King Sivi’s story of maya, daya, karuna still does the rounds, how one day the falconer came up to as for claiming the wounded bird lying fainted and fallen into the court of his and he demanding for it, but the king asking him to take the ransom for it otherwise.

The same scene I noticed it when the twilight was to change into the dusk into the highlands when a tribal falconer came and shot dead the big male grey bird, but the female took a short flight, nudged it not and gave her life too by being stoned. That scene still hangs over and I remember how gruesome the scene was, the pair of birds in affection when separated sacrificed it itself the other partner.

While on the other occasion I found when a shot with a stone piece flung from the sling, the crane fell it unconscious which but when was administered water drops over came to senses and flew it away.

But Sivi’s case was with me when I found the tribal hunters with bows and arrows and stones driving the wild cat away from the bushes, it tried to hide behind my house, but they came to directly, spared it not, killed to hang it onto the bamboo pole placed over the shoulder for a feast campfire.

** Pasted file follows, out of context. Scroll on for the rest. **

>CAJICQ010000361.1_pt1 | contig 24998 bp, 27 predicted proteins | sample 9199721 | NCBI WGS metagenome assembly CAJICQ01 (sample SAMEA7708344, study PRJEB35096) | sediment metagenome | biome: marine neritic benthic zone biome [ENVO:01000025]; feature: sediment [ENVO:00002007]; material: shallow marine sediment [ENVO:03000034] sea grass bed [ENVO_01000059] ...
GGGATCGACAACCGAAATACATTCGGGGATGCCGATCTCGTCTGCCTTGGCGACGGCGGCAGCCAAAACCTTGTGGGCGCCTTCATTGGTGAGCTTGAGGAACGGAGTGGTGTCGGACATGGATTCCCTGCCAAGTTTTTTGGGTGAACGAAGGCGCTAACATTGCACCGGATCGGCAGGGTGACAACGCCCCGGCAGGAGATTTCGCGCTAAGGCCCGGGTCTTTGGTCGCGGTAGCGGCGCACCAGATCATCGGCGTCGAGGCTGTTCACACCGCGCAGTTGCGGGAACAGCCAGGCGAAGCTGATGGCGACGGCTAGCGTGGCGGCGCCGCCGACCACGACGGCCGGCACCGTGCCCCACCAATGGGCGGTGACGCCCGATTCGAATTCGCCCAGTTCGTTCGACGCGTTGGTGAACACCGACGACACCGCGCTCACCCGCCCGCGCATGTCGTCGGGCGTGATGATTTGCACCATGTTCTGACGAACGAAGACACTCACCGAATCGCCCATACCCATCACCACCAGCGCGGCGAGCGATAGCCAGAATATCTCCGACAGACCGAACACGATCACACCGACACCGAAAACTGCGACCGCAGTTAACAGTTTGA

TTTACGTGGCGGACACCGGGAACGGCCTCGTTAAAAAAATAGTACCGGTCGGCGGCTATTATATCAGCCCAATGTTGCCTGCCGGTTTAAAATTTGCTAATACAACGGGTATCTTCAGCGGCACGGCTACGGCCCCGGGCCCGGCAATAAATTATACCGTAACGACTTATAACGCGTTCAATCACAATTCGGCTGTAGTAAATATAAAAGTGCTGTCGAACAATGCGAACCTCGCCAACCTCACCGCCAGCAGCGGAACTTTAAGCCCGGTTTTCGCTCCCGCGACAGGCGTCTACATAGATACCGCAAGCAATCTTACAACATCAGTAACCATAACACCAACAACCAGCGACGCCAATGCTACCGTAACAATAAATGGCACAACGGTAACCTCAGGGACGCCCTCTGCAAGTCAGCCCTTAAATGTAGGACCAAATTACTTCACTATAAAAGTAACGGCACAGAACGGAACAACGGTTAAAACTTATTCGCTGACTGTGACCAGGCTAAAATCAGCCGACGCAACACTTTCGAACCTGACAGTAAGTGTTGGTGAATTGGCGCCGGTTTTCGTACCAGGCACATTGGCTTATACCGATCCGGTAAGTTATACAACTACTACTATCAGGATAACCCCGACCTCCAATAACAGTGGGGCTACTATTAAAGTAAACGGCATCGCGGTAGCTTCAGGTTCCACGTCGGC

Her arms across her breast she laid;
She was more fair than words can say;
Barefooted came the beggar maid
Before the king Cophetua.
In robe and crown the king stept down,
To meet and greet her on her way;
'It is no wonder,' said the lords,
'She is more beautiful than day.'

As shines the moon in clouded skies,
She in her poor attire was seen;
One praised her ankles, one her eyes,
One her dark hair and lovesome mien.
So sweet a face, such angel grace,
In all that land had never been.
Cophetua sware a royal oath:
'This beggar maid shall be my queen!'

– Alfred Lord Tennyson in ‘The Beggar Maid’

Everything in Dalit literature is okay and in Brahminical literature wrong, it can never be. Classics and classicism is good, but earthly connections can never be dismissed. Had it been not, the dancers would not have taught Buddha otherwise about the Middle Path? Do not take in the bad spirit the Amrapali of Vaishali.